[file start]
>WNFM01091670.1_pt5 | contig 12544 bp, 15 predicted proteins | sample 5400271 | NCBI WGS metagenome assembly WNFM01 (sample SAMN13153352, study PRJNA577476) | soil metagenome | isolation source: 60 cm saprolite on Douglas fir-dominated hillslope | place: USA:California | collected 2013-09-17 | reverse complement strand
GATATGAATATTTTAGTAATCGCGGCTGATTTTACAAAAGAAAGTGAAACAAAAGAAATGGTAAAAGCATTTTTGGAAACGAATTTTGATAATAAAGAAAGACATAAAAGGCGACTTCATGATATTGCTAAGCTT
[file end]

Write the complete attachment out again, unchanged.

>WNFM01091670.1_pt5 | contig 12544 bp, 15 predicted proteins | sample 5400271 | NCBI WGS metagenome assembly WNFM01 (sample SAMN13153352, study PRJNA577476) | soil metagenome | isolation source: 60 cm saprolite on Douglas fir-dominated hillslope | place: USA:California | collected 2013-09-17 | reverse complement strand
GATATGAATATTTTAGTAATCGCGGCTGATTTTACAAAAGAAAGTGAAACAAAAGAAATGGTAAAAGCATTTTTGGAAACGAATTTTGATAATAAAGAAAGACATAAAAGGCGACTTCATGATATTGCTAAGCTT